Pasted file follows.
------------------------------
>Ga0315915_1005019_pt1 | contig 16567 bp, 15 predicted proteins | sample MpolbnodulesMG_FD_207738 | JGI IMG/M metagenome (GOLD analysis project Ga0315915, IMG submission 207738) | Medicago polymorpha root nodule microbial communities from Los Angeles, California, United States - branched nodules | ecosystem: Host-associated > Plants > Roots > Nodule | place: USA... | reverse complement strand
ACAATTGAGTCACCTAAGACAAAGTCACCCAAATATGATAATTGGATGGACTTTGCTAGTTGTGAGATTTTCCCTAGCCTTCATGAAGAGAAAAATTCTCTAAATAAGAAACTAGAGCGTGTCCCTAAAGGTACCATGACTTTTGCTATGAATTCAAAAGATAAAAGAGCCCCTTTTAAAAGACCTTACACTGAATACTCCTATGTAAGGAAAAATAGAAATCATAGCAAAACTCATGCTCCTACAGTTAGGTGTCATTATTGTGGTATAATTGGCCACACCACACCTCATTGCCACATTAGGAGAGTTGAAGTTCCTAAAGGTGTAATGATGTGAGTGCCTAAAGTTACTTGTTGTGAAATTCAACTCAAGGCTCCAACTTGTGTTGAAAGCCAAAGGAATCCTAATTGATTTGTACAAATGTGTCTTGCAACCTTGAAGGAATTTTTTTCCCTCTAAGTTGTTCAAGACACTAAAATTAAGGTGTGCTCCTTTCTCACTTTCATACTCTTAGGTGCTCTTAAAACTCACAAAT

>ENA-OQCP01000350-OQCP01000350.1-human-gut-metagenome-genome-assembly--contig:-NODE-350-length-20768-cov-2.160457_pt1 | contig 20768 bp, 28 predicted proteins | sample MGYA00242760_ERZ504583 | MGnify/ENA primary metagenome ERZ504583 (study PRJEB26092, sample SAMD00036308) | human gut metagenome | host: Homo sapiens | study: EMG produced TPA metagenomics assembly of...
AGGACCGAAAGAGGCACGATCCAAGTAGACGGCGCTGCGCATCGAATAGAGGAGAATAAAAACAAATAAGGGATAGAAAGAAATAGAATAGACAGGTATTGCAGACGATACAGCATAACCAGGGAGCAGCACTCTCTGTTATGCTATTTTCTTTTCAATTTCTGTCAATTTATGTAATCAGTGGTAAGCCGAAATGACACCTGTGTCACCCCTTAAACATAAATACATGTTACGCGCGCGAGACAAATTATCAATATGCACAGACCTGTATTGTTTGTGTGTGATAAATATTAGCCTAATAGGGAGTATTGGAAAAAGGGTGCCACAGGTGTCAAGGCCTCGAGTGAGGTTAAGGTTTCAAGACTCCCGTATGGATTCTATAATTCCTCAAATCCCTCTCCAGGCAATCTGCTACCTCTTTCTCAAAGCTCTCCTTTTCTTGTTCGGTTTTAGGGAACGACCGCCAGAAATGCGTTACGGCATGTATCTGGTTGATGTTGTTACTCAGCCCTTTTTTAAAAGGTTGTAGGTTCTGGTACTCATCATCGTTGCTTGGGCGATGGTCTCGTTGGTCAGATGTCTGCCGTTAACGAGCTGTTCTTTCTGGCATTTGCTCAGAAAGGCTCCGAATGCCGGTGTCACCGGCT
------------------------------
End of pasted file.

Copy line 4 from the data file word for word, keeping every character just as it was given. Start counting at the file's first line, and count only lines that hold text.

AGGACCGAAAGAGGCACGATCCAAGTAGACGGCGCTGCGCATCGAATAGAGGAGAATAAAAACAAATAAGGGATAGAAAGAAATAGAATAGACAGGTATTGCAGACGATACAGCATAACCAGGGAGCAGCACTCTCTGTTATGCTATTTTCTTTTCAATTTCTGTCAATTTATGTAATCAGTGGTAAGCCGAAATGACACCTGTGTCACCCCTTAAACATAAATACATGTTACGCGCGCGAGACAAATTATCAATATGCACAGACCTGTATTGTTTGTGTGTGATAAATATTAGCCTAATAGGGAGTATTGGAAAAAGGGTGCCACAGGTGTCAAGGCCTCGAGTGAGGTTAAGGTTTCAAGACTCCCGTATGGATTCTATAATTCCTCAAATCCCTCTCCAGGCAATCTGCTACCTCTTTCTCAAAGCTCTCCTTTTCTTGTTCGGTTTTAGGGAACGACCGCCAGAAATGCGTTACGGCATGTATCTGGTTGATGTTGTTACTCAGCCCTTTTTTAAAAGGTTGTAGGTTCTGGTACTCATCATCGTTGCTTGGGCGATGGTCTCGTTGGTCAGATGTCTGCCGTTAACGAGCTGTTCTTTCTGGCATTTGCTCAGAAAGGCTCCGAATGCCGGTGTCACCGGCT